Within the blitz of publicity and debate around Governor John Kasich’s education improvement plan over the past week is a gem of an idea that is worth calling out for its tremendous potential to move Ohio’s public schools boldly into the future.
The Straight A Innovation Fund proposal calls for $300 million in state funds over two years to support innovative projects that improve efficiency and performance in local schools and districts. These one-time grants, to be offered in Fiscal Years 2014 and 2015, are designed to modernize operations and achieve cost savings that can be invested in the classroom.
The governor plans to have strong accountability and metrics for success, and would assign the administration and oversight of the grant program to a third-party entity, much like the state’s Third Frontier economic development program. The innovation fund is part of a larger package of school funding and education improvement proposals, all of which must be approved by the Ohio General Assembly.
States historically have not participated – or participated well – in promoting innovation or research and development. That has largely been supported by the federal government or private entities, like philanthropic foundations. For instance, in Ohio, the Bill & Melinda Gates Foundation and KnowledgeWorks directed more than $50 million to support high school reform initiatives over the past decade, which leveraged some state funding support. Currently, through the federal Race to the Top grant dollars, the state is working with Ohio schools and districts to implement reforms within the $400 million grant.
And on a regional level, the Cincinnati/Northern Kentucky Social Innovation Fund is a partnership of more than a dozen local grantmakers supporting innovative and effective community solutions for children from cradle to career. That fund, with the support of a two-year, $2 million grant from the Corporation for National and Community Service, will result in $7 million in aligned investments in the region over two years.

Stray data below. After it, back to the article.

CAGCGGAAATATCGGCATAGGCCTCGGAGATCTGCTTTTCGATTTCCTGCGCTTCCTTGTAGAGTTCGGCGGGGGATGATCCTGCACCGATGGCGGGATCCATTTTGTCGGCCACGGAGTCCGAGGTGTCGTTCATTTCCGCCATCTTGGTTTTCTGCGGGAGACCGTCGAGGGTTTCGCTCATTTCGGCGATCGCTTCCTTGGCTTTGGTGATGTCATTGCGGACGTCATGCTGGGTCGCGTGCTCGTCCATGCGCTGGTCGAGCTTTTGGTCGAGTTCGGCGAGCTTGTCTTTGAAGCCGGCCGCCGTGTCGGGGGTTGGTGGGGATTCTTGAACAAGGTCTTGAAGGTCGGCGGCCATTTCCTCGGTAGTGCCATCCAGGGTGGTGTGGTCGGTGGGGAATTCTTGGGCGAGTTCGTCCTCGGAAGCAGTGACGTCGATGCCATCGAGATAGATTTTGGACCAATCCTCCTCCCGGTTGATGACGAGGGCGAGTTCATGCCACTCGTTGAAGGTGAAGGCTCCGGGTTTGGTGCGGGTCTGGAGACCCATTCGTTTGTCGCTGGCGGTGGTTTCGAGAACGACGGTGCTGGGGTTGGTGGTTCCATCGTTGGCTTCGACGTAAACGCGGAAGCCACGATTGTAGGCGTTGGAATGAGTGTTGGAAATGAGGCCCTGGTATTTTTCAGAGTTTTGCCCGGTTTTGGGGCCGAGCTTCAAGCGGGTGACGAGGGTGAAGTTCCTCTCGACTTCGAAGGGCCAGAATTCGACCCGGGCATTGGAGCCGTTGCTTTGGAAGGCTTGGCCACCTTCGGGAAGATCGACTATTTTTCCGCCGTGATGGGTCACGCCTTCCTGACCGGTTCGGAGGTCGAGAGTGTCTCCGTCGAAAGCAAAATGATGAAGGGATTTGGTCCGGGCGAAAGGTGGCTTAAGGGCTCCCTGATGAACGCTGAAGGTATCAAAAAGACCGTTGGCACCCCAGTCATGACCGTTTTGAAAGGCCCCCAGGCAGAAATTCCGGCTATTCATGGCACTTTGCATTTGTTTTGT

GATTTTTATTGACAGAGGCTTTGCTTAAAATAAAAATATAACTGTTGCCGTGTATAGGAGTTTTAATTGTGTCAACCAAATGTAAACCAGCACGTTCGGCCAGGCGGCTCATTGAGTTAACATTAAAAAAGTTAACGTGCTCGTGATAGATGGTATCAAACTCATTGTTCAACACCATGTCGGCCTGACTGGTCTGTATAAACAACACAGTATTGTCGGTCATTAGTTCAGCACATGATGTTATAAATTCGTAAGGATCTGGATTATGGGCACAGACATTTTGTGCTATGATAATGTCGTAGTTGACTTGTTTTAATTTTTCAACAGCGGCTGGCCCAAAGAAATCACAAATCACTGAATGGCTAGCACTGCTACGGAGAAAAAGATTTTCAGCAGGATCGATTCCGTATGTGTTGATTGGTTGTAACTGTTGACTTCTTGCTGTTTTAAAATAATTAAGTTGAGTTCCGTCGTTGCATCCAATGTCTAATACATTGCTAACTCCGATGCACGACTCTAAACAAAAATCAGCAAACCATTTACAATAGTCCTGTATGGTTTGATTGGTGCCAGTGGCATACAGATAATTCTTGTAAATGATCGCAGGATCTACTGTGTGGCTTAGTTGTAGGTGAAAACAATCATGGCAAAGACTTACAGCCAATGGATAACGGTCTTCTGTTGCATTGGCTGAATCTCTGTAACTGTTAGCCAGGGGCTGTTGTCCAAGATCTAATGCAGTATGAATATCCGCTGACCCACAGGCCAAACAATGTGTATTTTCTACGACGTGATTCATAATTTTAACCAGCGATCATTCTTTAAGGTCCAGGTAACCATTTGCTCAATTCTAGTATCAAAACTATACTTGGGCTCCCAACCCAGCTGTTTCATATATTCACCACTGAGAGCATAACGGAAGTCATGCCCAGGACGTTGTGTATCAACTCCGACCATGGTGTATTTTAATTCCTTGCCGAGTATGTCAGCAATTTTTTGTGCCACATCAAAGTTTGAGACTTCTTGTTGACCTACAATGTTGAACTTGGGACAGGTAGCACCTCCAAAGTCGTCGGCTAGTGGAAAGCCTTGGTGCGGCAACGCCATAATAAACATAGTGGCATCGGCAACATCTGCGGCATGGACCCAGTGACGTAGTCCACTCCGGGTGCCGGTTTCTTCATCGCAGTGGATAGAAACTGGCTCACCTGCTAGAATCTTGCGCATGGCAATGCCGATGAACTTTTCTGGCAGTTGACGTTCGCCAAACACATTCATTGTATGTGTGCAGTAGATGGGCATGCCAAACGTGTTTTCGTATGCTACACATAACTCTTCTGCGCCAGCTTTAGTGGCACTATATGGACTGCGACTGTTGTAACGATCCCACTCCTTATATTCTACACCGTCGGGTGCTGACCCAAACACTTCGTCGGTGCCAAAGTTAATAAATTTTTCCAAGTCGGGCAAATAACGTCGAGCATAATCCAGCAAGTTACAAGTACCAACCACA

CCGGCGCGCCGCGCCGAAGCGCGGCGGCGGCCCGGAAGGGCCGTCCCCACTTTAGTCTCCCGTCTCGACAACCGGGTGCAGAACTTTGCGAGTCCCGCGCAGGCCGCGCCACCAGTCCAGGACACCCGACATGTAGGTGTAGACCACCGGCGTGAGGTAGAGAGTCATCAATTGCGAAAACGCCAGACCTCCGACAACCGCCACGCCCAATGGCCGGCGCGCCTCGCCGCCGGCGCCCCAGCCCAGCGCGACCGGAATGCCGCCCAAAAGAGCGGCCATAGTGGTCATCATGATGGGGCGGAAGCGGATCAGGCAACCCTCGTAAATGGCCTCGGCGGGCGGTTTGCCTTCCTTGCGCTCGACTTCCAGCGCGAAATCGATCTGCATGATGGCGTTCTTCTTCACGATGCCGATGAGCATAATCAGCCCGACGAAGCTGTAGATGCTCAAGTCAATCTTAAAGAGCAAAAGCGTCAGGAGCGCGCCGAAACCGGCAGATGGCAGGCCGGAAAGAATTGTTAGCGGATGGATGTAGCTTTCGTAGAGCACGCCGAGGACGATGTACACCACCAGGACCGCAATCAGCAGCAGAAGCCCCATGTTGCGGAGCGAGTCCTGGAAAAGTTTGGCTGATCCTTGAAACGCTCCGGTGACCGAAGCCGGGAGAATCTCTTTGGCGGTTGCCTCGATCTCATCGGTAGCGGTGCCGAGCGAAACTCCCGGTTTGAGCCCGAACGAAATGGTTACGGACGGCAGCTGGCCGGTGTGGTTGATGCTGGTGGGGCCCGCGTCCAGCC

Philanthropic foundations for the past several years have been calling on the state to create such an innovation fund. For instance, in 2009, in its “Beyond Tinkering” report, the Ohio Grantmakers Forum (renamed this year as Philanthropy Ohio) outlined the need for a state innovation fund “to seed transformative educational innovation, support and scale up of successful educational enterprises, and build a strong culture to support these activities in local communities and throughout the state’s system of public education.”
The need for the public education system to reinvent itself has never been greater. Higher standards and expectations will be confronting school districts in the next few years as Ohio implements the Common Core standards, and those expectations are coming at a time when education resources are still limited. Finding new ways to do more with less remains the norm, a call we attempted to answer through the Ohio Smart Schools initiative in 2011.
The state did, however, actually try its hand at innovation funding in the past. In 1993, the Ohio General Assembly and the State Board of Education established the Ohio Venture Capital grant program, which awarded $25,000 grants to schools that pursued permanent transformative change at the school building level. Within two years of its creation in 1993, the grant program issued nearly 350 grants and was viewed as a successful model to seed small-scale innovation even as the program lacked rigorous documentation of success.
This time, however, the state can draw from successful examples nationwide of innovation reform initiatives, both publicly and privately funded, to shape the details of the Straight A fund. Those innovative models will help Ohio become more innovative through this latest – and most promising – education proposal.